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Process consultant

From Wikipedia, the free encyclopedia

A process consultant is a highly qualified professional that has insights into and understands the psychological and social dynamics of working with various client systems such as whole organizations, groups, and individuals. Part of the field called Human Systems Intervention, process consultation is a philosophy of helping, a general theory and methodology of intervening (e.g. Schein 1999).


Given the complex nature of intervening, a process consultant's expertise includes the following (and many other) skills:

  • Works concomitantly with groups and individuals (managers/directors) towards a larger change process such as strategic visioning, strategic planning, etc.
  • Based on the context, selects from a variety of methods, tools and change theories a facilitative intervention that will most benefit the client system.
  • Stays aware of covert organizational processes, group dynamics, and interpersonal issues.

Role in organizational development[edit]

In organization development, a process consultant is a specialized type of consultant who acts as a facilitator to help groups deal with issues involving the process in a meeting, rather than with the actual tasks themselves.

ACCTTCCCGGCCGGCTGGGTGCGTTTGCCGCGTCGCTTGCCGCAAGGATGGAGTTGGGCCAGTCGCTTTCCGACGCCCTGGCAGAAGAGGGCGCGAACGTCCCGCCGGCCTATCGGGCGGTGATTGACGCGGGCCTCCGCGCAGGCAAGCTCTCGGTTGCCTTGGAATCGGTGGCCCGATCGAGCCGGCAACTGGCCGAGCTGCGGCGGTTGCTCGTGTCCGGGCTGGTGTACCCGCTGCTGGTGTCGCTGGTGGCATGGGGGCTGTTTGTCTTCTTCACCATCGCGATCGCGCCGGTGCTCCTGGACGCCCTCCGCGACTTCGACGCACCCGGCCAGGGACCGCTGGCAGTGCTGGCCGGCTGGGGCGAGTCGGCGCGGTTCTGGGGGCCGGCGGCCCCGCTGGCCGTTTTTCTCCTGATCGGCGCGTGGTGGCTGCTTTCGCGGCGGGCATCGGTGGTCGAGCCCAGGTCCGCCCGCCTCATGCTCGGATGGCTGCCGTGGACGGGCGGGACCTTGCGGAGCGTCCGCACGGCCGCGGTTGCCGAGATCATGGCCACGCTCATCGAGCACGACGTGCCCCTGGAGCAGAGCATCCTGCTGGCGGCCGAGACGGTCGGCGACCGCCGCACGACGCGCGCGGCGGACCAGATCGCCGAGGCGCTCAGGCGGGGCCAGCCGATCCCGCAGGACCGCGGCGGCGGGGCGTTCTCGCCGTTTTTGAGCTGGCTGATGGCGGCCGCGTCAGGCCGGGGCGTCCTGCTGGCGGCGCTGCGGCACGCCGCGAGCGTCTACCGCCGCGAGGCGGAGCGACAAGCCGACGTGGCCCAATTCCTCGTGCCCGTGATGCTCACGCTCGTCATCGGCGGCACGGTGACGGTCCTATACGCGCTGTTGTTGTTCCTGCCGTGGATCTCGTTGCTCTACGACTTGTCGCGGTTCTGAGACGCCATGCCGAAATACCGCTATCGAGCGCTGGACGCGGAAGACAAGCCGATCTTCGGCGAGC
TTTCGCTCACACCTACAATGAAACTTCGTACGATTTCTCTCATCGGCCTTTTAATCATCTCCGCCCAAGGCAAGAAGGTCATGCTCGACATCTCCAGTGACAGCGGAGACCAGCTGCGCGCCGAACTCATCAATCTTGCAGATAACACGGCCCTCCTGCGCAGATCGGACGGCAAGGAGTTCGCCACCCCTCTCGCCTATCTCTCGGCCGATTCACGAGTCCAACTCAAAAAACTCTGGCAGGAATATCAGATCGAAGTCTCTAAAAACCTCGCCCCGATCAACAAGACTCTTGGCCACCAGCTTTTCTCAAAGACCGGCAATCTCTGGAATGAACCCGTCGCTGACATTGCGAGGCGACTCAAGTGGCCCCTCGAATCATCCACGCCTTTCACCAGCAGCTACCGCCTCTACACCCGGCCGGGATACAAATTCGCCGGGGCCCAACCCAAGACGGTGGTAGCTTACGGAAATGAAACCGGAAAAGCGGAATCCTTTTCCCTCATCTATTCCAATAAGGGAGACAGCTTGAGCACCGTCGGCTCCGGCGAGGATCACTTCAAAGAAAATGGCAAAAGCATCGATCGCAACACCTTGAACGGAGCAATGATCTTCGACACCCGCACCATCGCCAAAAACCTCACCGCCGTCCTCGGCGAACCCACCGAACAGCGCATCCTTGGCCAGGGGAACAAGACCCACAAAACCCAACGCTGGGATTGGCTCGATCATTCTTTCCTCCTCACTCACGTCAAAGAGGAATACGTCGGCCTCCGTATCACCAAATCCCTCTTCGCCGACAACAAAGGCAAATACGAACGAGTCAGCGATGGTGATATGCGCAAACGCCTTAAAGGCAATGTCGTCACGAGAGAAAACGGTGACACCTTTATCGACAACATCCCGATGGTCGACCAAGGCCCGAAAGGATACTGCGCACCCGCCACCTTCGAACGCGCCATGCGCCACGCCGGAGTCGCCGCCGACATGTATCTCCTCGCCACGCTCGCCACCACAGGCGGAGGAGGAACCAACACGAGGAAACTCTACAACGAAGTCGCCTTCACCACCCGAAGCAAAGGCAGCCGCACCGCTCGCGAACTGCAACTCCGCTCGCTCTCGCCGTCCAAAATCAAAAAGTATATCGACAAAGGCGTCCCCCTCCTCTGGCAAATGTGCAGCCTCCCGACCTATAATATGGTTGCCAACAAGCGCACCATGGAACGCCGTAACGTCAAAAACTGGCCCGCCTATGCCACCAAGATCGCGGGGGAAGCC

Role in small group development[edit]

A process consultant may be used at any time during the Stages of Group Development. Occasionally, a process consultant is used when a group is either in its formative stage, or normative stage. However, more often than not, they participate when the group is in conflict.

Role in conflict resolution[edit]

Often a group finds itself in conflict over facts, goals, methods or values. It is the role of the process consultant to help the group reach consensus over the type of conflict it faces.

Once the type of conflict is identified, the process consultant then helps the group work through the steps required to break the impasse.

It is important to note that the process consultant's role is not to solve the problem, but to help the group solve its own problem. The reason for this is because it is the group, not the consultant who will have to live with the consequences of its decision.

Role in conflict management[edit]

Occasionally, due to the nature of conflict, the process consultant may need to guide the group toward conflict management rather than conflict resolution.

Techniques used[edit]

Initially a process consultant will not lead or participate in a group meeting, but rather will act as an observer. During this time, they observe the group dynamics to determine what interpersonal relationships may contribute to the group's issues.

At some point, they will begin to actively participate in the meeting, by asking clarifying questions or paraphrasing. Eventually, they will make their observations known by giving the group feedback.

Education required[edit]

To enter this field, a background in psychology and small group learning is helpful. Experience in reading body language and possessing analytical skills are also useful. However, receiving some training in experiential education will probably be the most beneficial.


  • Block, Peter (1981), Flawless Consulting, University Associates, Inc
  • Schein, Edgar. (1999). Process Consultation Revisited. Reading MA: Addison-Wesley.